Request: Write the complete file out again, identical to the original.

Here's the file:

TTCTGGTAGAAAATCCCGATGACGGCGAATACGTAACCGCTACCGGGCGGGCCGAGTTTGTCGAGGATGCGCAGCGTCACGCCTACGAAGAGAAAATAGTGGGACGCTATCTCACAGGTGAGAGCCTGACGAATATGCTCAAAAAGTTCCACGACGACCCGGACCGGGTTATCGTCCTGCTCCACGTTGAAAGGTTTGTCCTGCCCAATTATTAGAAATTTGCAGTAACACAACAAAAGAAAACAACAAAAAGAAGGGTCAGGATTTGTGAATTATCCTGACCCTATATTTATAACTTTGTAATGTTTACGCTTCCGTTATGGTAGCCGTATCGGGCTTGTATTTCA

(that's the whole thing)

TTCTGGTAGAAAATCCCGATGACGGCGAATACGTAACCGCTACCGGGCGGGCCGAGTTTGTCGAGGATGCGCAGCGTCACGCCTACGAAGAGAAAATAGTGGGACGCTATCTCACAGGTGAGAGCCTGACGAATATGCTCAAAAAGTTCCACGACGACCCGGACCGGGTTATCGTCCTGCTCCACGTTGAAAGGTTTGTCCTGCCCAATTATTAGAAATTTGCAGTAACACAACAAAAGAAAACAACAAAAAGAAGGGTCAGGATTTGTGAATTATCCTGACCCTATATTTATAACTTTGTAATGTTTACGCTTCCGTTATGGTAGCCGTATCGGGCTTGTATTTCA